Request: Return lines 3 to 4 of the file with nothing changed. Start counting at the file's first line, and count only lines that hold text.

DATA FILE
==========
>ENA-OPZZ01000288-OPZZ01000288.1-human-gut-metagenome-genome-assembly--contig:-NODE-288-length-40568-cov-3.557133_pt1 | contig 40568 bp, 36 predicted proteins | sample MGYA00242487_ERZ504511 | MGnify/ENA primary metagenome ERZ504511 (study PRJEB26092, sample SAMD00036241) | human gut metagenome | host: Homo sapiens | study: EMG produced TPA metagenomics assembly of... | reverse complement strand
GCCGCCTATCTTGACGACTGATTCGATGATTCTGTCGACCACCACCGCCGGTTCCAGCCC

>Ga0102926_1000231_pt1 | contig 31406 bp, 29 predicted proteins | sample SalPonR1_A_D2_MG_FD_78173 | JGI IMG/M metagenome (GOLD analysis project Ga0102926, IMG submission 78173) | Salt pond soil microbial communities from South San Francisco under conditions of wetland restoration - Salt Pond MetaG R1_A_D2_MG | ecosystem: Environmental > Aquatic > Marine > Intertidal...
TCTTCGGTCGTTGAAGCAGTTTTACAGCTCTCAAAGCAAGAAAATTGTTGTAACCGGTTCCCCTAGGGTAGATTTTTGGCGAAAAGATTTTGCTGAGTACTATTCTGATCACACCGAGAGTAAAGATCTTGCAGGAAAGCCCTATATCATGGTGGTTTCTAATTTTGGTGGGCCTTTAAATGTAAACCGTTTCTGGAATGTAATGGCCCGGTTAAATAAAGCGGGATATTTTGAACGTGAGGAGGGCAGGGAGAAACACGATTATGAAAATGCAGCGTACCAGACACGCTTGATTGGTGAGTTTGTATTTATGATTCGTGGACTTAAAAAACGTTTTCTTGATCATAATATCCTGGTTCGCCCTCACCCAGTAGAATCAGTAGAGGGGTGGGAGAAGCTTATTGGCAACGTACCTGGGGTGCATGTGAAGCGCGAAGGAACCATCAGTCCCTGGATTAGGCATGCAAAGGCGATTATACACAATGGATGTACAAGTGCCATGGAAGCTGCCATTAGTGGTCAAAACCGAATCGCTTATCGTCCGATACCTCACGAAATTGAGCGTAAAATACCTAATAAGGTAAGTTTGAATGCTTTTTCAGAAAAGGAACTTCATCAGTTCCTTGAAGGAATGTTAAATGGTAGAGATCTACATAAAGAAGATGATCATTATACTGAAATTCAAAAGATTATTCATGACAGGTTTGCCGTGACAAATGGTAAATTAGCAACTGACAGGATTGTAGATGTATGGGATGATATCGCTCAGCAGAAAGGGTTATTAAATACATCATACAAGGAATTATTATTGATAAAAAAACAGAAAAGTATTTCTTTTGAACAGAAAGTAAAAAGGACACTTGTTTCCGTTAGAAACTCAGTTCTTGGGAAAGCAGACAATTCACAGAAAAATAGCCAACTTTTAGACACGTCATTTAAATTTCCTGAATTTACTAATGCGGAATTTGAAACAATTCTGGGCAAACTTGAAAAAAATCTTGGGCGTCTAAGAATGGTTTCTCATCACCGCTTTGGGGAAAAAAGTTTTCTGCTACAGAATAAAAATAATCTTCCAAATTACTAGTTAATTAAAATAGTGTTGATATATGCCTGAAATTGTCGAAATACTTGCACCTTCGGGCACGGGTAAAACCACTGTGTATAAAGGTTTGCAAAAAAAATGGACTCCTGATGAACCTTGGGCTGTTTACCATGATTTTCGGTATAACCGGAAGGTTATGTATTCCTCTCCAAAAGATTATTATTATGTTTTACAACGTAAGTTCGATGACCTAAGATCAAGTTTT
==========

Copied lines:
>Ga0102926_1000231_pt1 | contig 31406 bp, 29 predicted proteins | sample SalPonR1_A_D2_MG_FD_78173 | JGI IMG/M metagenome (GOLD analysis project Ga0102926, IMG submission 78173) | Salt pond soil microbial communities from South San Francisco under conditions of wetland restoration - Salt Pond MetaG R1_A_D2_MG | ecosystem: Environmental > Aquatic > Marine > Intertidal...
TCTTCGGTCGTTGAAGCAGTTTTACAGCTCTCAAAGCAAGAAAATTGTTGTAACCGGTTCCCCTAGGGTAGATTTTTGGCGAAAAGATTTTGCTGAGTACTATTCTGATCACACCGAGAGTAAAGATCTTGCAGGAAAGCCCTATATCATGGTGGTTTCTAATTTTGGTGGGCCTTTAAATGTAAACCGTTTCTGGAATGTAATGGCCCGGTTAAATAAAGCGGGATATTTTGAACGTGAGGAGGGCAGGGAGAAACACGATTATGAAAATGCAGCGTACCAGACACGCTTGATTGGTGAGTTTGTATTTATGATTCGTGGACTTAAAAAACGTTTTCTTGATCATAATATCCTGGTTCGCCCTCACCCAGTAGAATCAGTAGAGGGGTGGGAGAAGCTTATTGGCAACGTACCTGGGGTGCATGTGAAGCGCGAAGGAACCATCAGTCCCTGGATTAGGCATGCAAAGGCGATTATACACAATGGATGTACAAGTGCCATGGAAGCTGCCATTAGTGGTCAAAACCGAATCGCTTATCGTCCGATACCTCACGAAATTGAGCGTAAAATACCTAATAAGGTAAGTTTGAATGCTTTTTCAGAAAAGGAACTTCATCAGTTCCTTGAAGGAATGTTAAATGGTAGAGATCTACATAAAGAAGATGATCATTATACTGAAATTCAAAAGATTATTCATGACAGGTTTGCCGTGACAAATGGTAAATTAGCAACTGACAGGATTGTAGATGTATGGGATGATATCGCTCAGCAGAAAGGGTTATTAAATACATCATACAAGGAATTATTATTGATAAAAAAACAGAAAAGTATTTCTTTTGAACAGAAAGTAAAAAGGACACTTGTTTCCGTTAGAAACTCAGTTCTTGGGAAAGCAGACAATTCACAGAAAAATAGCCAACTTTTAGACACGTCATTTAAATTTCCTGAATTTACTAATGCGGAATTTGAAACAATTCTGGGCAAACTTGAAAAAAATCTTGGGCGTCTAAGAATGGTTTCTCATCACCGCTTTGGGGAAAAAAGTTTTCTGCTACAGAATAAAAATAATCTTCCAAATTACTAGTTAATTAAAATAGTGTTGATATATGCCTGAAATTGTCGAAATACTTGCACCTTCGGGCACGGGTAAAACCACTGTGTATAAAGGTTTGCAAAAAAAATGGACTCCTGATGAACCTTGGGCTGTTTACCATGATTTTCGGTATAACCGGAAGGTTATGTATTCCTCTCCAAAAGATTATTATTATGTTTTACAACGTAAGTTCGATGACCTAAGATCAAGTTTT